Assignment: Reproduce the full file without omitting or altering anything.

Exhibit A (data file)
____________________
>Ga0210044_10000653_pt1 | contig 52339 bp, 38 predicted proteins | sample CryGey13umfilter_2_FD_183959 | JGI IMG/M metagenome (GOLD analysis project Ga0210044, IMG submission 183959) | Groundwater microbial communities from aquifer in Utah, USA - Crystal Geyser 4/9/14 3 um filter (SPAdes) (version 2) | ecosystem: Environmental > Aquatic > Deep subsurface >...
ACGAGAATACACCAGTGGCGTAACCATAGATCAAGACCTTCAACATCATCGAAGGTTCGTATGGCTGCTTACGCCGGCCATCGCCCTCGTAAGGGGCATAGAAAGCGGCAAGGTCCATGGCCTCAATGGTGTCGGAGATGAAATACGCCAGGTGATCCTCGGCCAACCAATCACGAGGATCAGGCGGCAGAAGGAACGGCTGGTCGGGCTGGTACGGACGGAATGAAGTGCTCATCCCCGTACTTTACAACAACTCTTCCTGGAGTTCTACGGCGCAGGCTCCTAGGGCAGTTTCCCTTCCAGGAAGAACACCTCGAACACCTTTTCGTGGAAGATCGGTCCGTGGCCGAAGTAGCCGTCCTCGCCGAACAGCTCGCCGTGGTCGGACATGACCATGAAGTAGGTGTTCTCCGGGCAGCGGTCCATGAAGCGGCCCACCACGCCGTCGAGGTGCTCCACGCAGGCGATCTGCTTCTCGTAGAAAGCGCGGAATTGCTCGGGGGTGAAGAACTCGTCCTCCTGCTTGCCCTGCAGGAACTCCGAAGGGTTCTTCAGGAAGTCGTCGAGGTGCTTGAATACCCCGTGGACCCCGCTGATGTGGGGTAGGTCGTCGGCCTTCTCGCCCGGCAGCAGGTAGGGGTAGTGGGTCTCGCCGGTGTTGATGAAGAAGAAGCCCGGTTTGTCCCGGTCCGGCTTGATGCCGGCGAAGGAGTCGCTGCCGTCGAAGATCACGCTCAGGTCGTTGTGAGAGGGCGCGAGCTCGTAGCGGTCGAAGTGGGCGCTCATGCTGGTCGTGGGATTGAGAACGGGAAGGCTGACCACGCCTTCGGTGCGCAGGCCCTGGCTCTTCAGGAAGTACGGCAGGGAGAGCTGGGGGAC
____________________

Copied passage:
>Ga0210044_10000653_pt1 | contig 52339 bp, 38 predicted proteins | sample CryGey13umfilter_2_FD_183959 | JGI IMG/M metagenome (GOLD analysis project Ga0210044, IMG submission 183959) | Groundwater microbial communities from aquifer in Utah, USA - Crystal Geyser 4/9/14 3 um filter (SPAdes) (version 2) | ecosystem: Environmental > Aquatic > Deep subsurface >...
ACGAGAATACACCAGTGGCGTAACCATAGATCAAGACCTTCAACATCATCGAAGGTTCGTATGGCTGCTTACGCCGGCCATCGCCCTCGTAAGGGGCATAGAAAGCGGCAAGGTCCATGGCCTCAATGGTGTCGGAGATGAAATACGCCAGGTGATCCTCGGCCAACCAATCACGAGGATCAGGCGGCAGAAGGAACGGCTGGTCGGGCTGGTACGGACGGAATGAAGTGCTCATCCCCGTACTTTACAACAACTCTTCCTGGAGTTCTACGGCGCAGGCTCCTAGGGCAGTTTCCCTTCCAGGAAGAACACCTCGAACACCTTTTCGTGGAAGATCGGTCCGTGGCCGAAGTAGCCGTCCTCGCCGAACAGCTCGCCGTGGTCGGACATGACCATGAAGTAGGTGTTCTCCGGGCAGCGGTCCATGAAGCGGCCCACCACGCCGTCGAGGTGCTCCACGCAGGCGATCTGCTTCTCGTAGAAAGCGCGGAATTGCTCGGGGGTGAAGAACTCGTCCTCCTGCTTGCCCTGCAGGAACTCCGAAGGGTTCTTCAGGAAGTCGTCGAGGTGCTTGAATACCCCGTGGACCCCGCTGATGTGGGGTAGGTCGTCGGCCTTCTCGCCCGGCAGCAGGTAGGGGTAGTGGGTCTCGCCGGTGTTGATGAAGAAGAAGCCCGGTTTGTCCCGGTCCGGCTTGATGCCGGCGAAGGAGTCGCTGCCGTCGAAGATCACGCTCAGGTCGTTGTGAGAGGGCGCGAGCTCGTAGCGGTCGAAGTGGGCGCTCATGCTGGTCGTGGGATTGAGAACGGGAAGGCTGACCACGCCTTCGGTGCGCAGGCCCTGGCTCTTCAGGAAGTACGGCAGGGAGAGCTGGGGGAC